This was the second worst year for colony losses since the "Beepocolypse" started a decade ago, according to The Bee Informed Partnership, the collaboration between the US Department of Agriculture, research labs, and universities that is tracking the alarming numbers.
Honeybee hives are generally inactive during the winter before being rejuvenated in the summer in a natural cycle, but this past season, colony collapses were three times higher than the "acceptable rate".
The varroa mite, first introduced to the US via Florida in 1995, and pesticides are thought to be the main causes of the collapse, although shipping them in trucks across the country to pollinate monocropped farms is also thought to stress them out.
While the crisis is largely caused by humans, they also suffer since honeybees pollinate US$15 billion worth of food crops in the US, one third of the supply.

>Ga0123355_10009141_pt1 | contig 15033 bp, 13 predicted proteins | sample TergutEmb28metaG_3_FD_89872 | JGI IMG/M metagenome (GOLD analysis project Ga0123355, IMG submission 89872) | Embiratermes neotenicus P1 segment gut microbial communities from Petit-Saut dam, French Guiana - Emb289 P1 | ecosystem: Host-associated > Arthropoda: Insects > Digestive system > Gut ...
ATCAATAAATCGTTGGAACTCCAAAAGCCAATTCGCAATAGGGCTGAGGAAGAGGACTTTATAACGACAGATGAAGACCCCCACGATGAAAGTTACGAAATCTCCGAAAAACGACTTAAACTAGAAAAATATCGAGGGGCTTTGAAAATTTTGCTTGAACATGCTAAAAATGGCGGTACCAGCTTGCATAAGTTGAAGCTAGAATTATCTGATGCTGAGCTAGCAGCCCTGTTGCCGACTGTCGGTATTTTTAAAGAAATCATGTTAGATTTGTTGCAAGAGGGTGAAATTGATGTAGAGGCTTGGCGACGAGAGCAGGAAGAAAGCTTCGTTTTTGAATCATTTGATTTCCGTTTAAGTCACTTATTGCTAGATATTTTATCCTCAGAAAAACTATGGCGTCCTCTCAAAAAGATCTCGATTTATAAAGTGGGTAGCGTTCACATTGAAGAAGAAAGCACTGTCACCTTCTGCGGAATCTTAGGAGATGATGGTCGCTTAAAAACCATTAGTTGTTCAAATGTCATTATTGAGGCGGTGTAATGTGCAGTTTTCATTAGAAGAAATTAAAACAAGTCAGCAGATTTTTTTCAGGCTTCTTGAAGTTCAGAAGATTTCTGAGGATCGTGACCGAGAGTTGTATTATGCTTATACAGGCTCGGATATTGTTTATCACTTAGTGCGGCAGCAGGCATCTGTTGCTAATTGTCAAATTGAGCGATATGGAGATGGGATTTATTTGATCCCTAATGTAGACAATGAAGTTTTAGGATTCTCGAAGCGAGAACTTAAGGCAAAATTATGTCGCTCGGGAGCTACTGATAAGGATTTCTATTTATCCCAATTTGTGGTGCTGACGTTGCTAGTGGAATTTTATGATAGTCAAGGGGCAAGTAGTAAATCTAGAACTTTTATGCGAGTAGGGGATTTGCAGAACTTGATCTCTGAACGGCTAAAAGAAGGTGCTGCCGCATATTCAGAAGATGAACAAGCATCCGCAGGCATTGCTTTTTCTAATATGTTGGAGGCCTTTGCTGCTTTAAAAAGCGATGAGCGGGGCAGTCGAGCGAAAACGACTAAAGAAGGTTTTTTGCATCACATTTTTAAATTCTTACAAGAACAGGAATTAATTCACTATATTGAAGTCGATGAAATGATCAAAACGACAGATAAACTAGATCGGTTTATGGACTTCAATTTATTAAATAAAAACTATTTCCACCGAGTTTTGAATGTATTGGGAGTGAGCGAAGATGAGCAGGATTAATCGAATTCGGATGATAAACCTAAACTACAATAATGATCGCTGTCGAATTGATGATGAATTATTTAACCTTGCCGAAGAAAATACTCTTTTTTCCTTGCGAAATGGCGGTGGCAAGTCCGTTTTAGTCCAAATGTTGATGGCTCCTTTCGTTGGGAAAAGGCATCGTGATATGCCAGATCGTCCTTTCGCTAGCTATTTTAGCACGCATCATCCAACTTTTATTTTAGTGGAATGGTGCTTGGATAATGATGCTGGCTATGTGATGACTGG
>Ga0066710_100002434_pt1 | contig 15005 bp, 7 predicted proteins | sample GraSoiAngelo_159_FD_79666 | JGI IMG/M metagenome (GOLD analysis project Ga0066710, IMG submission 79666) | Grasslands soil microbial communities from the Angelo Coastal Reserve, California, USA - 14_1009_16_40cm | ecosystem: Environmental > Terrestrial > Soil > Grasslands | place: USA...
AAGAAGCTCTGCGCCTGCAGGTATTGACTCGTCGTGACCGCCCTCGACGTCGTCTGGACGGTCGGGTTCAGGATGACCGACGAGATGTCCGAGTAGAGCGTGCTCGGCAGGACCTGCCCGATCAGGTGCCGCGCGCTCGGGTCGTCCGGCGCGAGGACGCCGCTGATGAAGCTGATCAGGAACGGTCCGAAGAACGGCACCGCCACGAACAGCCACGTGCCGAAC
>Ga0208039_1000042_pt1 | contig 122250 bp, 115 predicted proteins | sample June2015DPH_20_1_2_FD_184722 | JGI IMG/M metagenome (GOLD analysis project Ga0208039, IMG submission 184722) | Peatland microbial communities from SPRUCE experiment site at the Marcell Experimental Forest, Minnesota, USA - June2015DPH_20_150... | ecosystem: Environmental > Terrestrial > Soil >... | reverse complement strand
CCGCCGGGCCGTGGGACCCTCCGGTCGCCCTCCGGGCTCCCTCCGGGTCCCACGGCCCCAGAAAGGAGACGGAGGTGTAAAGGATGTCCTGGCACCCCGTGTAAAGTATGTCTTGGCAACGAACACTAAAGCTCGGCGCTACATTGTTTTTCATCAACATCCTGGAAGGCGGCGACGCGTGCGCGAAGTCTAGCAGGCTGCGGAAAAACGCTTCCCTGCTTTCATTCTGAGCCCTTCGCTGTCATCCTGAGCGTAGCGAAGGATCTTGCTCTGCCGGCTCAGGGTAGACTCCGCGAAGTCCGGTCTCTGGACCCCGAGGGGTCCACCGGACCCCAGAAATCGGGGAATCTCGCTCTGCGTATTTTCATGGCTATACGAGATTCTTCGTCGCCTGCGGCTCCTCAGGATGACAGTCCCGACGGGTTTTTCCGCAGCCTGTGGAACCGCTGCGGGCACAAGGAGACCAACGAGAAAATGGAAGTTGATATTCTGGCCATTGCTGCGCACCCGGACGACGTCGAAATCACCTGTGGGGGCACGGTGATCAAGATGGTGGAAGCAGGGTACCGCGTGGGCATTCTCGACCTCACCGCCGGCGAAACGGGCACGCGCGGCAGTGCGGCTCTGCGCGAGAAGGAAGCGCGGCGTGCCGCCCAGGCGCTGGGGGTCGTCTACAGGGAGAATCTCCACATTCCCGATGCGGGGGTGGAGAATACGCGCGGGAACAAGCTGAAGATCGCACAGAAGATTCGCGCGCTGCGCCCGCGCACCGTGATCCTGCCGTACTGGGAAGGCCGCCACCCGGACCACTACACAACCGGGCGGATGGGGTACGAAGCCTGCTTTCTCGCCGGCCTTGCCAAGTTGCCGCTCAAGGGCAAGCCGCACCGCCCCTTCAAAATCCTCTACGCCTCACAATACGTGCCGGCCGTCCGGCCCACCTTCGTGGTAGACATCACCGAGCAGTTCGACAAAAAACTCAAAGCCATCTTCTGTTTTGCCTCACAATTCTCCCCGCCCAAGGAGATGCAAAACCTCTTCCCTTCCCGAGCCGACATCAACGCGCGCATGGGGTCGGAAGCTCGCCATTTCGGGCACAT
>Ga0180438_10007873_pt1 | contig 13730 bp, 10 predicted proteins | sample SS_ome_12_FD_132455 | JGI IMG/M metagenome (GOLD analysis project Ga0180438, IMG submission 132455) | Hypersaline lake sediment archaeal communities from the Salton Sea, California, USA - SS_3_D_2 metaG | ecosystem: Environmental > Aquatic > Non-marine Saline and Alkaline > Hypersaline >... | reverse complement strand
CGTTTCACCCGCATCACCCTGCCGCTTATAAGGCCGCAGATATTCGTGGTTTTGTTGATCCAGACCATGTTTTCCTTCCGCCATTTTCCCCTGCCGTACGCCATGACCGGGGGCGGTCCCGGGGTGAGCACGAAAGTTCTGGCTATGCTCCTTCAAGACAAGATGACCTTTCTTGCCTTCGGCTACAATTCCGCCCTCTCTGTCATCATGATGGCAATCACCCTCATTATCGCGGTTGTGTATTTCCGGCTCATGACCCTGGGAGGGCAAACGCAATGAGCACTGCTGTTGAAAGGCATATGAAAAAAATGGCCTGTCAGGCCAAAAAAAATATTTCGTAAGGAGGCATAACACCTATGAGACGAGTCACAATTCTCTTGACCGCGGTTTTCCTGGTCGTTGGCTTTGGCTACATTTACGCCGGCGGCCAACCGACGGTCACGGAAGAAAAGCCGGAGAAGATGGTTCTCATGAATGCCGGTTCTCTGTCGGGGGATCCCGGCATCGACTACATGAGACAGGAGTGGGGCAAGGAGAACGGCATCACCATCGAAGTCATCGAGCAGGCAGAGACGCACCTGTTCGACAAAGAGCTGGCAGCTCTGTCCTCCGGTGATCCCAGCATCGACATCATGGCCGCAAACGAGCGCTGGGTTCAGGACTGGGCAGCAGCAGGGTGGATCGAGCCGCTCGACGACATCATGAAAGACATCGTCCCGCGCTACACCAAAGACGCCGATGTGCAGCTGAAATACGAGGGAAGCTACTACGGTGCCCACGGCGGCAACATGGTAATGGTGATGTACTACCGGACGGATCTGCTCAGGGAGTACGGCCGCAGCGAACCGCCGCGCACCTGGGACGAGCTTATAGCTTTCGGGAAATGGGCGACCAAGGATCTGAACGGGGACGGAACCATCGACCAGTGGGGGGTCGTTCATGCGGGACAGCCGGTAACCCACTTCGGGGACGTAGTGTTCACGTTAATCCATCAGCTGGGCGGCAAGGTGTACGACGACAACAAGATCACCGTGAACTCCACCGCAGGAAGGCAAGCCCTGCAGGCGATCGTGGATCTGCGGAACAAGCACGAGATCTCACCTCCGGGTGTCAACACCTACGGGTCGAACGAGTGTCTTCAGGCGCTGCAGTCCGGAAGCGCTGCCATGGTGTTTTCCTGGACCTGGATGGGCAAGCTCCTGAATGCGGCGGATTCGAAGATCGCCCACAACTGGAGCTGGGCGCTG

The little yellow and black insects are also vulnerable to lobbying from the pesticide industry, led by the controversial American Legislative Exchange Council (ALEC), which downplayed the bee genocide last year, saying "the issue has been way overblown" anddescribing it as "hype."
"We’re not in a battle against nature," Angela Logomasini of the Competitive Enterprise Institute, told the Guardian. "It’s an agricultural management issue."
Unlike in the US, the European Food Safety Authority (EFSA) introduced a EU-wide ban on pesticides known as neonicotinoids, which are known to attack the nervous and immune systems of bees, leaving them open to disease.
While Logomasini argues that "the Europeans jumped the gun" on the matter, Friends of the Earth says ALEC is "trying to manufacture doubt and spin the science to downplay the role of pesticides."